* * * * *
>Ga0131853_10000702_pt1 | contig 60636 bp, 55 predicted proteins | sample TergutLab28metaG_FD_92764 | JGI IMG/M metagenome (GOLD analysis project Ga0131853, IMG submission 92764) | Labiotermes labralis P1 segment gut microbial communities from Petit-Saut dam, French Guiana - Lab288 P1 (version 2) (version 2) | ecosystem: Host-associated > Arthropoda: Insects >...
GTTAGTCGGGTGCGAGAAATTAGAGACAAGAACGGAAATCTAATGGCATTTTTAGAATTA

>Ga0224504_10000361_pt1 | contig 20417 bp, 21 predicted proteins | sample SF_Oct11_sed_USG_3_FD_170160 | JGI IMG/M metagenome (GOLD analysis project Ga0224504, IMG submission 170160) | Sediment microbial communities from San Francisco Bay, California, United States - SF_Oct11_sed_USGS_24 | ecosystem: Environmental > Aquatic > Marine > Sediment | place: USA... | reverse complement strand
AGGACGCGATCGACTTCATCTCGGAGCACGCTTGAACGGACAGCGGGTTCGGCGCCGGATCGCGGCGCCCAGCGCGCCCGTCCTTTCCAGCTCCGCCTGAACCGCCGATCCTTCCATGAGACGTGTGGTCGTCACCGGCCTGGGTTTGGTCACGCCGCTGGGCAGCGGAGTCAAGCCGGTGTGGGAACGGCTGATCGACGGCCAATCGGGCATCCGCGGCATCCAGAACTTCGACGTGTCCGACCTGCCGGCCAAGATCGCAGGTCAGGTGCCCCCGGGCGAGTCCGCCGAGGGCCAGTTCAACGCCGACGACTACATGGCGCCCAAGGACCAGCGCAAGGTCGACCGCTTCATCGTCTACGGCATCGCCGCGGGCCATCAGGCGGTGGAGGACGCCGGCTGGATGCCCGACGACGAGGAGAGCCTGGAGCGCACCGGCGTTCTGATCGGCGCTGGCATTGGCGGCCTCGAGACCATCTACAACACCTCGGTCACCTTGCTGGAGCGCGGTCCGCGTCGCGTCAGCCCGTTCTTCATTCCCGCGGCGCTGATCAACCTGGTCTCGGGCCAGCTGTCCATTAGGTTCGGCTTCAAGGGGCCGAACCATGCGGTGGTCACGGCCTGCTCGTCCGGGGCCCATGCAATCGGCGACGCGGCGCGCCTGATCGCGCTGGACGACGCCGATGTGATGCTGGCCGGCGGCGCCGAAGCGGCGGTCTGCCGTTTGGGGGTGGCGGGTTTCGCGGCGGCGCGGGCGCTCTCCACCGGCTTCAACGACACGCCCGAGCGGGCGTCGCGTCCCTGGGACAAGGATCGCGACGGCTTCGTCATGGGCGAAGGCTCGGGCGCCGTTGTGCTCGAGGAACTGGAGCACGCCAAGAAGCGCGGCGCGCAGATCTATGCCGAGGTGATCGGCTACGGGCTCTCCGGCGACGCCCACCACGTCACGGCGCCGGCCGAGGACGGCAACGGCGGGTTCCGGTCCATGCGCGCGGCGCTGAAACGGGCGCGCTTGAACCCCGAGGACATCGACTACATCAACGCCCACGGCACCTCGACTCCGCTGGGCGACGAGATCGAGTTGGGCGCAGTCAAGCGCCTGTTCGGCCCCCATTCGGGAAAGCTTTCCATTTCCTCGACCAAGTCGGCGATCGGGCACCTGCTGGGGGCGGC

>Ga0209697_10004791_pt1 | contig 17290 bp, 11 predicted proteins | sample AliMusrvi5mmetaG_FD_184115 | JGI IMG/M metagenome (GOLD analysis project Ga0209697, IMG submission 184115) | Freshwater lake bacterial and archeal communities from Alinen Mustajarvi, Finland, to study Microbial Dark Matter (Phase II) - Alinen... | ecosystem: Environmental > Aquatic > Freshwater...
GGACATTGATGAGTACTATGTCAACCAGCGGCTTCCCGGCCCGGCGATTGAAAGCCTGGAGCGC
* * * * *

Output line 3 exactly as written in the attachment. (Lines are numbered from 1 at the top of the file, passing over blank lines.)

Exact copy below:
>Ga0224504_10000361_pt1 | contig 20417 bp, 21 predicted proteins | sample SF_Oct11_sed_USG_3_FD_170160 | JGI IMG/M metagenome (GOLD analysis project Ga0224504, IMG submission 170160) | Sediment microbial communities from San Francisco Bay, California, United States - SF_Oct11_sed_USGS_24 | ecosystem: Environmental > Aquatic > Marine > Sediment | place: USA... | reverse complement strand